| The carcasses of the vultures. Picture by UB Photos |
Jorhat, April 20: Seven vultures, including three critically endangered slender-billed ones, died after consuming a carcass of a cow at Lajunpathar under Kakopathar police station in Tinsukia district yesterday.
Another seven vultures, all Himalayan griffon, were rescued from the area and are currently undergoing treatment at the Wildlife Trust of India-run mobile veterinary service centre at Saikhowa in the district.
This is the largest number of vultures — whose dwindling population has raised concern in the last few years — found dead in Upper Assam in recent times.
Gunadhar Konwar, director of Evergreen Earth, an NGO based in Upper Assam, said a carcass of a cow laced with poison was found near the site from where the vultures were recovered.
“We recovered seven carcasses, out of which three are of slender-billed and the rest Himalaylan griffon, from the area. Seven other vultures were found unconscious,” Konwar said.
He said the vultures were immediately sent to the veterinary centre where the condition of two is stated to be critical.
A veterinarian at the centre told The Telegraph that the vultures were brought last afternoon and there were clear signs of poisoning. “We have administered antidotes to all the seven vultures. While the condition of five is stable now, two are still critical,” he said.
Konwar said it was not clear whether the cow carcass was laced with diclofenac, the veterinary medicine responsible for the dwindling population of vultures. There has been a strong protest from several quarters to ban the drug.
Vultures suffer from kidney failure when they eat an animal carcass that has been administered diclofenac.
Konwar said there were also rumours in the villages located near the incident site that bones of vultures are in demand and fetch a good price. “We are looking into the matter. It could be possible that miscreants sprayed poison on the cow carcass to kill vultures,” he said.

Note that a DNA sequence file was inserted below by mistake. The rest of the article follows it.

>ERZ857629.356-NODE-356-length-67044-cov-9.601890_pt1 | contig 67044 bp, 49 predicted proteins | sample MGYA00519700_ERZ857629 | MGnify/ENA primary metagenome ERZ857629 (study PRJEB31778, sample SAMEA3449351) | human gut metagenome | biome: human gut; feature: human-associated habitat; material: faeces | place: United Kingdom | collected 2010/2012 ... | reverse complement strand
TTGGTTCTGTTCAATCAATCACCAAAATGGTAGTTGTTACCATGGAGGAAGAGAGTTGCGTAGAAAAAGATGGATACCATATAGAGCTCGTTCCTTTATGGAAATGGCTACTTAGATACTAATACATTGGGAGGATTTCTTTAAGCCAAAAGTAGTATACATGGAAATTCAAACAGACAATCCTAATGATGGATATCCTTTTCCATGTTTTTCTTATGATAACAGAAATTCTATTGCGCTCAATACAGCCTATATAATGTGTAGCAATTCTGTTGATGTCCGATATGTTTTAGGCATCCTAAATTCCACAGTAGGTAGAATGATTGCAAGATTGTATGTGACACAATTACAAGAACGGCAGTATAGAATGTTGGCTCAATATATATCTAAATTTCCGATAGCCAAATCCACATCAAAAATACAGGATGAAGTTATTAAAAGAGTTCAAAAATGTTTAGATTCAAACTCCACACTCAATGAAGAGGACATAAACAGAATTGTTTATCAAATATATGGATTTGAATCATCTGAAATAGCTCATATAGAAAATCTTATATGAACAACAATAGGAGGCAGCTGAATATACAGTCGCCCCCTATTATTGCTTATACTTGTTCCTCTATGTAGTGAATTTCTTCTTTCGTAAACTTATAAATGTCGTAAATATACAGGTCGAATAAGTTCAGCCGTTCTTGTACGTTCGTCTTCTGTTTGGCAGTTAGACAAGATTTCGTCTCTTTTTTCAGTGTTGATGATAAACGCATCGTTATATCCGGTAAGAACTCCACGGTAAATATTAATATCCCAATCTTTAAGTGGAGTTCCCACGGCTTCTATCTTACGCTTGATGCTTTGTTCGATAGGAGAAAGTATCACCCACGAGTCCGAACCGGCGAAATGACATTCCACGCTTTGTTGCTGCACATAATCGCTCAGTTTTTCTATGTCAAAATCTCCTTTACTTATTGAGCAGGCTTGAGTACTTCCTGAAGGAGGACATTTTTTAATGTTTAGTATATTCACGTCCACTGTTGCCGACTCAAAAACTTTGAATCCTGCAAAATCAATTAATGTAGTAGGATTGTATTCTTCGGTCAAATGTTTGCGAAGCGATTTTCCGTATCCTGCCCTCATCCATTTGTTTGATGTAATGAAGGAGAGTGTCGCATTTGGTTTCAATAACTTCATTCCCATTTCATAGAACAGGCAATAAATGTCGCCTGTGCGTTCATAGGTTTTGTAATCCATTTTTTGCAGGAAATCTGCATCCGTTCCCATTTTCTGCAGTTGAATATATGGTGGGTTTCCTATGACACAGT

Evergreen Earth has been conducting awareness campaign in Dibrugarh and Tinsukia districts for several years now regarding conservation of vultures and other wildlife.
Konwar said no awareness meetings were held in the villages near the site since there were no reports of any vulture nests in these areas.
“At Nabajyoti village, about 10km from Lajumpathar, a woman had rescued a vulture chick after it had fallen from its nest a few months back. We hand-raised the chick for about a month and released it later,” he said. The NGO had held awareness meetings at Nabajyoti village.
The Lajumpather area falls under the 30,000 square km “safe zone” selected for the release of vultures which are being hand-raised at the Vulture Conservation and Breeding Centre in Rani near Guwahati and experts working on the conservation programme have already began a sensitisation process in the area.
This is the second such incident in the “safe zone”. A few days earlier, carcasses of three Himalayan griffon vultures, along with three ill birds, were recovered from near a carcass at Patiagaon near the bank of the Brahmaputra here. The two ill birds were taken to the Centre for Wildlife Rehabilitation and Conservation near Kaziranga for treatment and were released later.
Research has shown a 98 per cent decline in vulture population in Southeast Asia owing to the consumption of diclofenac-treated livestock carcasses. Himalayan griffon vultures are technically the least affected species, as they are protected under Schedule IV of the Wildlife Protection Act, 1972. Other species of vultures such as the long-billed, slender-billed and white-rumped are listed as “critically endangered” in the International Union for Conservation of Nature’s red list.